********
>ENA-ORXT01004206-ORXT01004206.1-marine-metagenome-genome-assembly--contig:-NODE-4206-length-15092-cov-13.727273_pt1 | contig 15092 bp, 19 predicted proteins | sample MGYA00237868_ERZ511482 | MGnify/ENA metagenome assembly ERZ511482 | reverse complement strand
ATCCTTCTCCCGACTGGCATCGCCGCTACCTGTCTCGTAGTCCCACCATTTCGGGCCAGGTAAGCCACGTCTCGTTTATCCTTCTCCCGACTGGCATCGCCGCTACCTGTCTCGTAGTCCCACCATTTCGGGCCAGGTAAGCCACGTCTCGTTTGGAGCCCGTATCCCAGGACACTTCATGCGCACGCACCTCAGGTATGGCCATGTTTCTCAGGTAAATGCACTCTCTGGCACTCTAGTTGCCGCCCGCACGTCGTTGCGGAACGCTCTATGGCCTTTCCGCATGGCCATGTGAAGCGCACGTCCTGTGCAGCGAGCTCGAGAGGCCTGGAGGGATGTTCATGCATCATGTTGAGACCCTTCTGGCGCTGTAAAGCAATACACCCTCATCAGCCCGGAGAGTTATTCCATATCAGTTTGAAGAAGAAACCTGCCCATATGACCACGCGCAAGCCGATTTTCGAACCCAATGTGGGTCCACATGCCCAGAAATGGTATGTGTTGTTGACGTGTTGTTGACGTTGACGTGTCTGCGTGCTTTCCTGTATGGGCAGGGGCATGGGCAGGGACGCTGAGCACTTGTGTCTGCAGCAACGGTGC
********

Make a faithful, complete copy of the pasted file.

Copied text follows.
>ENA-ORXT01004206-ORXT01004206.1-marine-metagenome-genome-assembly--contig:-NODE-4206-length-15092-cov-13.727273_pt1 | contig 15092 bp, 19 predicted proteins | sample MGYA00237868_ERZ511482 | MGnify/ENA metagenome assembly ERZ511482 | reverse complement strand
ATCCTTCTCCCGACTGGCATCGCCGCTACCTGTCTCGTAGTCCCACCATTTCGGGCCAGGTAAGCCACGTCTCGTTTATCCTTCTCCCGACTGGCATCGCCGCTACCTGTCTCGTAGTCCCACCATTTCGGGCCAGGTAAGCCACGTCTCGTTTGGAGCCCGTATCCCAGGACACTTCATGCGCACGCACCTCAGGTATGGCCATGTTTCTCAGGTAAATGCACTCTCTGGCACTCTAGTTGCCGCCCGCACGTCGTTGCGGAACGCTCTATGGCCTTTCCGCATGGCCATGTGAAGCGCACGTCCTGTGCAGCGAGCTCGAGAGGCCTGGAGGGATGTTCATGCATCATGTTGAGACCCTTCTGGCGCTGTAAAGCAATACACCCTCATCAGCCCGGAGAGTTATTCCATATCAGTTTGAAGAAGAAACCTGCCCATATGACCACGCGCAAGCCGATTTTCGAACCCAATGTGGGTCCACATGCCCAGAAATGGTATGTGTTGTTGACGTGTTGTTGACGTTGACGTGTCTGCGTGCTTTCCTGTATGGGCAGGGGCATGGGCAGGGACGCTGAGCACTTGTGTCTGCAGCAACGGTGC